Exact said that Ocado chose Fusion Cloud ERP because of the depth of knowledge at Oracle, as well as the depth of the product suite. In particular, Ocado saw a need for the Projects application within Fusion, given that the company is going to be building 30 large capital projects over the next four to five years. In addition to this, the engineering team requested Oracle's Material Requisition Planning application, which allows users to generate and manage their material and distribution requirements across multiple, interdependent organizations.
As noted above, Ocado is four months into what will hopefully be a 12 month project and is currently in the ‘validate' or detailed design phase. Exact said:
The aim is to go live in the late Spring of 2021. People say we can't go any faster than that, so I'm having to be patient. But that's pretty good, given the size of the business and we're trying to migrate from one system to another. We will go for a Big Bang approach, I don't think there's any real option to do anything else for the size of these systems. So we will migrate everything in one weekend or over a couple of days.
At the moment we are looking at the data migrations, the other integrations, and we are clearly going to try and take advantage of the extra functionality that you can get from Oracle. We've got the chance to look at our accounts payable processes, procurement processes, and really move to a document flow, which Fusion gives us great capability to do and really lean forward two or three phases. That will deliver great efficiencies in terms of the cost to serve and the actual process flows.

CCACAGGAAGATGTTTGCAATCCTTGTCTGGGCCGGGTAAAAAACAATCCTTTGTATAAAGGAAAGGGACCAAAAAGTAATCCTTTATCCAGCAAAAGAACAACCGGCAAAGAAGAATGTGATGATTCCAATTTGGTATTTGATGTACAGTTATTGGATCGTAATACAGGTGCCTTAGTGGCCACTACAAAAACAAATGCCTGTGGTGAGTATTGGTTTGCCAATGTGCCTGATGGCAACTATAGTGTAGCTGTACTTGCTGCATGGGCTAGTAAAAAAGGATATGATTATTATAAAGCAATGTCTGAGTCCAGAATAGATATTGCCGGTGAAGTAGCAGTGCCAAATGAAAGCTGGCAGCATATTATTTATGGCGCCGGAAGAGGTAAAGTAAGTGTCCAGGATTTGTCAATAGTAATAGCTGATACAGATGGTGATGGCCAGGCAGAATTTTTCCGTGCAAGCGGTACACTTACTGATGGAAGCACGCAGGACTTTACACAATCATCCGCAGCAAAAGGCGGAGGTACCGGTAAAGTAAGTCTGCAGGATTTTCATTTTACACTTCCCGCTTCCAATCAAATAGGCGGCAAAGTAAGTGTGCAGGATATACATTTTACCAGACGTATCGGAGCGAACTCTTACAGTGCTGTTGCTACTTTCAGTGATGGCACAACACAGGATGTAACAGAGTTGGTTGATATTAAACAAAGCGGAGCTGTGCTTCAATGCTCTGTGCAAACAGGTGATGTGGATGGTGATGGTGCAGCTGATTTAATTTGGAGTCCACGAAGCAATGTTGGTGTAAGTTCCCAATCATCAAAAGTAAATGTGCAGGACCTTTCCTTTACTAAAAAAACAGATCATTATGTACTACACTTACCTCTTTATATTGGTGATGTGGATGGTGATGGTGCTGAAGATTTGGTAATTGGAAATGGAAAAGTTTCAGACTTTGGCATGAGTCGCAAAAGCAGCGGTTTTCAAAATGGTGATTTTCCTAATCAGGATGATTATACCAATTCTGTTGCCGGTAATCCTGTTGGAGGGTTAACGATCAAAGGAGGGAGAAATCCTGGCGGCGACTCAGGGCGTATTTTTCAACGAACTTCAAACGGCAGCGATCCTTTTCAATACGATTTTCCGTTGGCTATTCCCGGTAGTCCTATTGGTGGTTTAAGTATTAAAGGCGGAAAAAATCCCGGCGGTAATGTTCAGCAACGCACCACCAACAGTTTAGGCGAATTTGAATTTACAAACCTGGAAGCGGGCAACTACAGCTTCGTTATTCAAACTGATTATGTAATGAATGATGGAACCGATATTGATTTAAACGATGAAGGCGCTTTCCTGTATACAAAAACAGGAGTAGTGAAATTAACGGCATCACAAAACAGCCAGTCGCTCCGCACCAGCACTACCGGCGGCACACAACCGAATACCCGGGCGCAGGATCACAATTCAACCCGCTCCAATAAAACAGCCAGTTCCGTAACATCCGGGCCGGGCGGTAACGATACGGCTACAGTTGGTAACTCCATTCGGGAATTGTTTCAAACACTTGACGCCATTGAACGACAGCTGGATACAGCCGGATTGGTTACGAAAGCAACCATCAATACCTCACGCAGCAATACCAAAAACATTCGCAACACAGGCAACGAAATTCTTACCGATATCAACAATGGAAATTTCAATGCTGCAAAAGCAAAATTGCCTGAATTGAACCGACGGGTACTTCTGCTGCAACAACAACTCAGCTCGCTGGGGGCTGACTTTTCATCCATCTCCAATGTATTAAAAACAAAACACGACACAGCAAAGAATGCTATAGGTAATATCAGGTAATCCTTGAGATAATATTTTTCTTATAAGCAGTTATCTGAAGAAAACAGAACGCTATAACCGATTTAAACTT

Ocado is also hoping to automate as many processes as possible, particularly on the procurement side and when looking at the flow of invoices in and out of the organisation.
The aim is to reduce Ocado's reliance on paper-based processes and spreadsheets. Exact said:
We are trying to remove paper invoices from what we do. I think there's also opportunities for much better integration with our Treasury systems, so the whole payments side will be much easier. And then I think at the reporting end there's good opportunities to simplify all of that, to align with some of the reporting functionality in the cloud. We would all love to eliminate spreadsheets, although that clearly won't happen - but to reduce the use of spreadsheets in what we do and to really take advantage of best in breed.